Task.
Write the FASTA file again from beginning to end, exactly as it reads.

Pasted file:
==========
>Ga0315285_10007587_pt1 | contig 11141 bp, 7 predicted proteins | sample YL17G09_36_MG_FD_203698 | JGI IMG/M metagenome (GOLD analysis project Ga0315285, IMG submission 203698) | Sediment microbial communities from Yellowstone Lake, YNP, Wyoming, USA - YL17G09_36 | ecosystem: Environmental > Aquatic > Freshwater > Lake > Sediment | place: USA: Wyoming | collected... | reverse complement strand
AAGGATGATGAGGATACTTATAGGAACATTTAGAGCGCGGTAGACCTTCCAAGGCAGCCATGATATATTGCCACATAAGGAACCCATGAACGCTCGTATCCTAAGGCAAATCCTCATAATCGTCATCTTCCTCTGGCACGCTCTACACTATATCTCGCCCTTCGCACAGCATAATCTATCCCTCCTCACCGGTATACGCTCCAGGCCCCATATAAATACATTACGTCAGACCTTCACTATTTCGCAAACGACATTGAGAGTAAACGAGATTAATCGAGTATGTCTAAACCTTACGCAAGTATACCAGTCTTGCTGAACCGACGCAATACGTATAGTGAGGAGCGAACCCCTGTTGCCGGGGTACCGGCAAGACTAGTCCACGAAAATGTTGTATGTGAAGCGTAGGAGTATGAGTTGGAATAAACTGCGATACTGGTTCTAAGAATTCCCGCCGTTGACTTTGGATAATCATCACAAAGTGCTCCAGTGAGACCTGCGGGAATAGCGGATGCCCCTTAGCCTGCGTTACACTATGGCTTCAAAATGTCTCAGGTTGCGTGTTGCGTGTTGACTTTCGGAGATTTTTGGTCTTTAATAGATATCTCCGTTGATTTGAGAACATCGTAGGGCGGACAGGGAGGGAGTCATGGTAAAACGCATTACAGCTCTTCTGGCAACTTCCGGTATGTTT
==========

>Ga0315285_10007587_pt1 | contig 11141 bp, 7 predicted proteins | sample YL17G09_36_MG_FD_203698 | JGI IMG/M metagenome (GOLD analysis project Ga0315285, IMG submission 203698) | Sediment microbial communities from Yellowstone Lake, YNP, Wyoming, USA - YL17G09_36 | ecosystem: Environmental > Aquatic > Freshwater > Lake > Sediment | place: USA: Wyoming | collected... | reverse complement strand
AAGGATGATGAGGATACTTATAGGAACATTTAGAGCGCGGTAGACCTTCCAAGGCAGCCATGATATATTGCCACATAAGGAACCCATGAACGCTCGTATCCTAAGGCAAATCCTCATAATCGTCATCTTCCTCTGGCACGCTCTACACTATATCTCGCCCTTCGCACAGCATAATCTATCCCTCCTCACCGGTATACGCTCCAGGCCCCATATAAATACATTACGTCAGACCTTCACTATTTCGCAAACGACATTGAGAGTAAACGAGATTAATCGAGTATGTCTAAACCTTACGCAAGTATACCAGTCTTGCTGAACCGACGCAATACGTATAGTGAGGAGCGAACCCCTGTTGCCGGGGTACCGGCAAGACTAGTCCACGAAAATGTTGTATGTGAAGCGTAGGAGTATGAGTTGGAATAAACTGCGATACTGGTTCTAAGAATTCCCGCCGTTGACTTTGGATAATCATCACAAAGTGCTCCAGTGAGACCTGCGGGAATAGCGGATGCCCCTTAGCCTGCGTTACACTATGGCTTCAAAATGTCTCAGGTTGCGTGTTGCGTGTTGACTTTCGGAGATTTTTGGTCTTTAATAGATATCTCCGTTGATTTGAGAACATCGTAGGGCGGACAGGGAGGGAGTCATGGTAAAACGCATTACAGCTCTTCTGGCAACTTCCGGTATGTTT